However, writing on the devices remained sluggish compared to writing on paper.
The iRex 1000, however, is said to offer optimal page loading and pen input, according to Brons, by virtue of an ASIC that performs all background processing steps faster than users can perceive.
"We have put much more horsepower behind the system environment to insure that everything that needs to be done to update the display is done extremely quickly," Brons claimed.
The device's open platform also supports formats similar to other digital readers, giving users the same access to the Mobipocket library of over 49,000 e-books. In addition, iRex also supports PC-oriented formats like PDF, HTML, JPG and Powerpoint.
"Our device is not intended to go into head-to-head competition with the Sony's eBook or the Amazon Kindle, but is instead [targeting] business professionals who want to use e-paper for day-to-day interactions with a lot of documentation--most of which are letter-sized PDFs," said Brons. "We support newpapers and books on the iRex 1000, but our primary focus is day-to-day interactions with paper."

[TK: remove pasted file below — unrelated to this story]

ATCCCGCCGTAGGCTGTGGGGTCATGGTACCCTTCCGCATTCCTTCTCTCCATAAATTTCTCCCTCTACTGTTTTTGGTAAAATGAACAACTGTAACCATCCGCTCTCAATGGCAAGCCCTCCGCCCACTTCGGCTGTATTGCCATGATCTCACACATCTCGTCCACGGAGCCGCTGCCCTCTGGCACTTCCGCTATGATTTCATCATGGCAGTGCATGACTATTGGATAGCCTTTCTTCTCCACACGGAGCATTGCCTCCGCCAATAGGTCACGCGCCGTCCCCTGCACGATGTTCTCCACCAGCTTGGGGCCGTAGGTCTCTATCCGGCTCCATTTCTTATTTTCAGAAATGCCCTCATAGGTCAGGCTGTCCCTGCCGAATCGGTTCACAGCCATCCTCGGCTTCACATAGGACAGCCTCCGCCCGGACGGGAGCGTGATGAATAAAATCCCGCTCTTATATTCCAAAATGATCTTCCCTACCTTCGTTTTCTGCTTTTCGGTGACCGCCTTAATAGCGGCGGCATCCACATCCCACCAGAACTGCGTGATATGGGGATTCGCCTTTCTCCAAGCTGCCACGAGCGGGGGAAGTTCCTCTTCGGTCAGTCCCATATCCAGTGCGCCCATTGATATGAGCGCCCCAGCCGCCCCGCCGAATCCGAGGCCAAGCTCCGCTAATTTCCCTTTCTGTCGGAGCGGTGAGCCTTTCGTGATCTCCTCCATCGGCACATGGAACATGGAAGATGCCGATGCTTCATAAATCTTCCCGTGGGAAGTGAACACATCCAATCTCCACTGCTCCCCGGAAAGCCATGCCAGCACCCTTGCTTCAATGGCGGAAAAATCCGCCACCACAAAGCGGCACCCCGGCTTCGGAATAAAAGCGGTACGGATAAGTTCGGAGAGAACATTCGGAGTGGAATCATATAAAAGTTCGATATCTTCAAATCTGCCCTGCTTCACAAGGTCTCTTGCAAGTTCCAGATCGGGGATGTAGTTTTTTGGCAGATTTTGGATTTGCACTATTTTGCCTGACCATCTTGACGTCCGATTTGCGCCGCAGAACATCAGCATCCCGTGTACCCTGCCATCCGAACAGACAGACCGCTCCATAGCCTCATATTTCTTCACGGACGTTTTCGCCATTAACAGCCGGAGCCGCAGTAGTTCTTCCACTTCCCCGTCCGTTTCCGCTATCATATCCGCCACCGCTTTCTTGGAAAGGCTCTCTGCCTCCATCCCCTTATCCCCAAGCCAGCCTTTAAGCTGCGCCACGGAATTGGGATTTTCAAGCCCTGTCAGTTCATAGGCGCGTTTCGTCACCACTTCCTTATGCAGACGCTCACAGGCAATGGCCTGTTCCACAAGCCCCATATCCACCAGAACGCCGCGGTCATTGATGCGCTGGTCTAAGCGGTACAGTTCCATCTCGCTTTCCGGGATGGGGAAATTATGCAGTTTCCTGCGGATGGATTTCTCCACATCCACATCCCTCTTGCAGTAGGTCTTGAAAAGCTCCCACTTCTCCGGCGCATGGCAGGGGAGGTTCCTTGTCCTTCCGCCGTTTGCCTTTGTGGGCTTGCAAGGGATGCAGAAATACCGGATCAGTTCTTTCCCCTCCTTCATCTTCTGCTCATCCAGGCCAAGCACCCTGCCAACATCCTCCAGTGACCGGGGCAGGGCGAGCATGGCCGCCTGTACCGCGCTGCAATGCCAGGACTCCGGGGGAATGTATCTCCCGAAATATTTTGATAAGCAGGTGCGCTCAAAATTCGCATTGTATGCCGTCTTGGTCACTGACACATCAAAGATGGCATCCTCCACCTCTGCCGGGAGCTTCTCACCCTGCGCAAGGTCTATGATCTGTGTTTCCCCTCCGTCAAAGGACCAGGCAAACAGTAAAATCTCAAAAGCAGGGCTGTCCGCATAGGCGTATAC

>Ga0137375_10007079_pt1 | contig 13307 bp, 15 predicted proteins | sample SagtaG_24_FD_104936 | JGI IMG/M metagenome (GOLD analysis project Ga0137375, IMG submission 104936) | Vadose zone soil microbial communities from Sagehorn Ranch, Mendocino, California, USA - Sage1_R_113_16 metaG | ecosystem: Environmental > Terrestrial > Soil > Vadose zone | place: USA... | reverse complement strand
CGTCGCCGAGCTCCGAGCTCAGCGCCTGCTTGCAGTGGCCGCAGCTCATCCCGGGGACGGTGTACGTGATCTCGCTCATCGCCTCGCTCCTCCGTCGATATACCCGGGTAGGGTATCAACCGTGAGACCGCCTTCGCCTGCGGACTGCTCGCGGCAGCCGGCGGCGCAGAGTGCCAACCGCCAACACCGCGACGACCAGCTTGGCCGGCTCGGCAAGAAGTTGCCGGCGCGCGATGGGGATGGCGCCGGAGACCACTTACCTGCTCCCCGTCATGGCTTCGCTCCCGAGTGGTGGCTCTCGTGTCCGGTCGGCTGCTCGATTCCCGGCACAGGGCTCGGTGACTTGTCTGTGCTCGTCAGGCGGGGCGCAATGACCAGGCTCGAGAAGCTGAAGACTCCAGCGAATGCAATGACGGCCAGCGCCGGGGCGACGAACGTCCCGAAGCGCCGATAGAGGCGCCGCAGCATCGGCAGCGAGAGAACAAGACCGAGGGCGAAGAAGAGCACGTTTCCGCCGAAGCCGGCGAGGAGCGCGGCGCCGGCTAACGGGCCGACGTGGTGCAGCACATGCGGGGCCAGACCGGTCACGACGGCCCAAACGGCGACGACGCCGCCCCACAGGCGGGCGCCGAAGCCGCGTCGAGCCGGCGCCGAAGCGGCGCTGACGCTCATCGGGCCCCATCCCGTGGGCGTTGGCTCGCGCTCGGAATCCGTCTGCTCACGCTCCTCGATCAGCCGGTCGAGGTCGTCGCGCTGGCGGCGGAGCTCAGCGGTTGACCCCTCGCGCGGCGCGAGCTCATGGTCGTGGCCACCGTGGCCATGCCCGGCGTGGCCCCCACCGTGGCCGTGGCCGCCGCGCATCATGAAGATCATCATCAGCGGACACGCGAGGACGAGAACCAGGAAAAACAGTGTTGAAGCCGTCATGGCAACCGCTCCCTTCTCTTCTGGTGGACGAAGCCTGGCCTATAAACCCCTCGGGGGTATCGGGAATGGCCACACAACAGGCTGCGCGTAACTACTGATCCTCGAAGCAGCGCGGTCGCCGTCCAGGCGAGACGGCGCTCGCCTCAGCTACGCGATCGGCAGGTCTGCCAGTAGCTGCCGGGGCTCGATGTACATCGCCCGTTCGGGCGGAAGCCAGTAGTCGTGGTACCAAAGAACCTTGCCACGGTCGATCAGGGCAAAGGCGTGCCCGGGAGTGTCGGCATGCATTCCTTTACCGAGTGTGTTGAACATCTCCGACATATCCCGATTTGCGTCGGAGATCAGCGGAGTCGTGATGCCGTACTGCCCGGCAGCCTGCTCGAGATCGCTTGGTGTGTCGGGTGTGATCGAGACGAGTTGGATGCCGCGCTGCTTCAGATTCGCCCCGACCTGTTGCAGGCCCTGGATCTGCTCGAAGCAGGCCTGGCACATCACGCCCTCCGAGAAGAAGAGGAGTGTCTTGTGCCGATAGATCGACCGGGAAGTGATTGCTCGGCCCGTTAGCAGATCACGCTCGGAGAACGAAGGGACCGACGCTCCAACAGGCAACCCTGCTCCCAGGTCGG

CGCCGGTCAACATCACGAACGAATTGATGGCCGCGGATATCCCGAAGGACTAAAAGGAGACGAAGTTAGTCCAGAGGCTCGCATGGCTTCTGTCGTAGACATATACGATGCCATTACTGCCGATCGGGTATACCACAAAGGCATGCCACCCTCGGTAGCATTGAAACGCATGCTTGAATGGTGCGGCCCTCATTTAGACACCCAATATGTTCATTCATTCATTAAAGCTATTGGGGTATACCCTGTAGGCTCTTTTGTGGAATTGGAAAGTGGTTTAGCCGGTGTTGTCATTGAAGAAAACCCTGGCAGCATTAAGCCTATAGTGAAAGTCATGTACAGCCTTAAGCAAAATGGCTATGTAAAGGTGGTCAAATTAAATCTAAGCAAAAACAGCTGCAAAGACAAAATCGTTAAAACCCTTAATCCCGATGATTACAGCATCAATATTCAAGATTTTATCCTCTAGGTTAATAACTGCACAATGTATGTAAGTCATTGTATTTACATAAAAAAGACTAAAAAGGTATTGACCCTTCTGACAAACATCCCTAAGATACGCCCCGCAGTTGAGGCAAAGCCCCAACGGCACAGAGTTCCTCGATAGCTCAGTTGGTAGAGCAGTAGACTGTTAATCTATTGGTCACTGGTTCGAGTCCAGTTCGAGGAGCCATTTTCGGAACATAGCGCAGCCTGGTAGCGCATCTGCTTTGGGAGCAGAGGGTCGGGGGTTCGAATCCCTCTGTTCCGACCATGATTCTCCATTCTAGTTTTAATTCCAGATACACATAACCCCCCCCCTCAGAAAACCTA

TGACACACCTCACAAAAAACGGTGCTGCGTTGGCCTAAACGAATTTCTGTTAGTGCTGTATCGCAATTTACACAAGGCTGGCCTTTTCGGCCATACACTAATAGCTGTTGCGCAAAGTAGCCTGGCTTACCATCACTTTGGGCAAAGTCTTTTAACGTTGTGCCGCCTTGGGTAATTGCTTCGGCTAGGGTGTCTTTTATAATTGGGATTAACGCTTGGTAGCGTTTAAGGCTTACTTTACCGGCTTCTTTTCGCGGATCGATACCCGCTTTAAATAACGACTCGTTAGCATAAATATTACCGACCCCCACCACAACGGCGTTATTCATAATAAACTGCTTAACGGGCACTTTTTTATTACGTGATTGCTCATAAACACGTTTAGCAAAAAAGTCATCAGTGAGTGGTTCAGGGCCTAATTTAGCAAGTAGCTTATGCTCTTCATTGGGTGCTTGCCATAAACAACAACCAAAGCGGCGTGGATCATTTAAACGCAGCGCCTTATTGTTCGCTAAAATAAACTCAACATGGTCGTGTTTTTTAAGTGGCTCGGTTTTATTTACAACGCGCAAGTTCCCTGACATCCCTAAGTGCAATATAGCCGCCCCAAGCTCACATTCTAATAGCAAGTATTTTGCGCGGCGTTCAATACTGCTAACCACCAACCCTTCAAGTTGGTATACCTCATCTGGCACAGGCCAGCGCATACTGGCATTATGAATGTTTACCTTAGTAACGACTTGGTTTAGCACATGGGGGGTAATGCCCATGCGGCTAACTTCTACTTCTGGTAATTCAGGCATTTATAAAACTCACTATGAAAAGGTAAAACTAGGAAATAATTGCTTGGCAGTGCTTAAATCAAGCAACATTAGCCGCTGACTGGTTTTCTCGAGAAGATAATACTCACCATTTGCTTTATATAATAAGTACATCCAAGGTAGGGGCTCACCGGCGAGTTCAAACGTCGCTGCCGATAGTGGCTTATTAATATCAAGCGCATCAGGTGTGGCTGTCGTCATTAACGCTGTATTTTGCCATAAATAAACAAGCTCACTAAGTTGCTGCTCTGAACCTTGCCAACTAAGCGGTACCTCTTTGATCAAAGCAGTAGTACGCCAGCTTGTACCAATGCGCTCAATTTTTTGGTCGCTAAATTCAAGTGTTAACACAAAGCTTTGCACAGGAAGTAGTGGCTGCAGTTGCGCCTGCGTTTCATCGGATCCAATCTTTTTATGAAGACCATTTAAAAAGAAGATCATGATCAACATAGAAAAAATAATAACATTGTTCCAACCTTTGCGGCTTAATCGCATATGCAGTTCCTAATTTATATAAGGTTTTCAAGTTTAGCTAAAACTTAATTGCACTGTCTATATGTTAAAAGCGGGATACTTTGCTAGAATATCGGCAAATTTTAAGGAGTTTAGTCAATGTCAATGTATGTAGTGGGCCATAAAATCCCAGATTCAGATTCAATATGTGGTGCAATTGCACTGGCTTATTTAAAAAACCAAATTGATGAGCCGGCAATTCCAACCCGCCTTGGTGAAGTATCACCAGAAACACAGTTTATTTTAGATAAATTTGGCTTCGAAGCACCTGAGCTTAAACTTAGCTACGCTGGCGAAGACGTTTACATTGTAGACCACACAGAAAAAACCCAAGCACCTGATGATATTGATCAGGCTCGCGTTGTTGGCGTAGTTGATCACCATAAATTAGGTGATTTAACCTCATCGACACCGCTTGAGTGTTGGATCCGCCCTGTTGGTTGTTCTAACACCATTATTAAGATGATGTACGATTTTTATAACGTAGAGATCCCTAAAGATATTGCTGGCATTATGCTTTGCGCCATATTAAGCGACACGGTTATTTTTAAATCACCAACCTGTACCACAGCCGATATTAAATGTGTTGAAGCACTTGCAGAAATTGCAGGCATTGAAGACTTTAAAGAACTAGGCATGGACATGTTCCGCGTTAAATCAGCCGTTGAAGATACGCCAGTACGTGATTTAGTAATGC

He added: "We have designed the iRex 1000 specifically to address the legacy of digital print, which is PDFs."
The iRex 1000 weighs 1.25 pounds, is less than 0.5 inches thick. It displays 16-levels of grey, comes with a 1-Gbyte SD card installed (enough for 20,000 documents) and uses a lithium-ion battery. The reader also synchronizes with documents stored on a PC via USB, Bluetooth or Wi-Fi.
The company is working on a fourth-generation display using a larger, flexible polymer substrate. In parallel, iRex is also developing color versions, but has yet to decide whether to offer it as an option to the current 10.2-inch model or wait until the fourth- generation device arrives with a flexible substrate.
IRex said it is close to deals with several business-to-business customers, which it said will be announced soon.